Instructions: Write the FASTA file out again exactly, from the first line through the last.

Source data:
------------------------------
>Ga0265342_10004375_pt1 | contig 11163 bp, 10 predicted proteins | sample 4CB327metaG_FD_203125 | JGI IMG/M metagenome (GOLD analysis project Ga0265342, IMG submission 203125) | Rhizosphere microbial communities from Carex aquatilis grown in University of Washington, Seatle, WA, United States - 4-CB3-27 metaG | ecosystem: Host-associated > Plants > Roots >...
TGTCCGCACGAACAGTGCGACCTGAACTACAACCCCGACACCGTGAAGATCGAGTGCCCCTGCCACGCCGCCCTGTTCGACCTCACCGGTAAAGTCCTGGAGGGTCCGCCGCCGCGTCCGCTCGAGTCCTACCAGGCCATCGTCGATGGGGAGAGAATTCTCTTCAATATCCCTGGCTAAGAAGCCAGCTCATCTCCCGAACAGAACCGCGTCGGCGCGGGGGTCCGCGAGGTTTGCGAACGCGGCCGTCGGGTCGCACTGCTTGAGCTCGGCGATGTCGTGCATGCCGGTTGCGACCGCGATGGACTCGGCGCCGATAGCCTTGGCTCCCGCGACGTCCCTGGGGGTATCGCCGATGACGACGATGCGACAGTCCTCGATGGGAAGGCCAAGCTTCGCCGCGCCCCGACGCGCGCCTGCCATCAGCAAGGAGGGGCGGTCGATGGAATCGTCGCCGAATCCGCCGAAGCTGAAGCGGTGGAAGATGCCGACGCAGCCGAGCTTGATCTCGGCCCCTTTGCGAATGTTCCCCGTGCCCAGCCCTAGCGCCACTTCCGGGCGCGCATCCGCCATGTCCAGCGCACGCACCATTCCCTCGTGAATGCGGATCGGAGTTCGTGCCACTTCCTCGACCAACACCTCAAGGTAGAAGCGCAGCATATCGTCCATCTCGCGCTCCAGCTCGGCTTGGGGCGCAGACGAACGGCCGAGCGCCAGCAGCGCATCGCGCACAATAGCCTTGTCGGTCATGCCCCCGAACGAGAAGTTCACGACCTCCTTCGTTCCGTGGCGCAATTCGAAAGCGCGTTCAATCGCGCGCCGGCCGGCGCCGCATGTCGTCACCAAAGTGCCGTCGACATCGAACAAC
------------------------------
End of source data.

>Ga0265342_10004375_pt1 | contig 11163 bp, 10 predicted proteins | sample 4CB327metaG_FD_203125 | JGI IMG/M metagenome (GOLD analysis project Ga0265342, IMG submission 203125) | Rhizosphere microbial communities from Carex aquatilis grown in University of Washington, Seatle, WA, United States - 4-CB3-27 metaG | ecosystem: Host-associated > Plants > Roots >...
TGTCCGCACGAACAGTGCGACCTGAACTACAACCCCGACACCGTGAAGATCGAGTGCCCCTGCCACGCCGCCCTGTTCGACCTCACCGGTAAAGTCCTGGAGGGTCCGCCGCCGCGTCCGCTCGAGTCCTACCAGGCCATCGTCGATGGGGAGAGAATTCTCTTCAATATCCCTGGCTAAGAAGCCAGCTCATCTCCCGAACAGAACCGCGTCGGCGCGGGGGTCCGCGAGGTTTGCGAACGCGGCCGTCGGGTCGCACTGCTTGAGCTCGGCGATGTCGTGCATGCCGGTTGCGACCGCGATGGACTCGGCGCCGATAGCCTTGGCTCCCGCGACGTCCCTGGGGGTATCGCCGATGACGACGATGCGACAGTCCTCGATGGGAAGGCCAAGCTTCGCCGCGCCCCGACGCGCGCCTGCCATCAGCAAGGAGGGGCGGTCGATGGAATCGTCGCCGAATCCGCCGAAGCTGAAGCGGTGGAAGATGCCGACGCAGCCGAGCTTGATCTCGGCCCCTTTGCGAATGTTCCCCGTGCCCAGCCCTAGCGCCACTTCCGGGCGCGCATCCGCCATGTCCAGCGCACGCACCATTCCCTCGTGAATGCGGATCGGAGTTCGTGCCACTTCCTCGACCAACACCTCAAGGTAGAAGCGCAGCATATCGTCCATCTCGCGCTCCAGCTCGGCTTGGGGCGCAGACGAACGGCCGAGCGCCAGCAGCGCATCGCGCACAATAGCCTTGTCGGTCATGCCCCCGAACGAGAAGTTCACGACCTCCTTCGTTCCGTGGCGCAATTCGAAAGCGCGTTCAATCGCGCGCCGGCCGGCGCCGCATGTCGTCACCAAAGTGCCGTCGACATCGAACAAC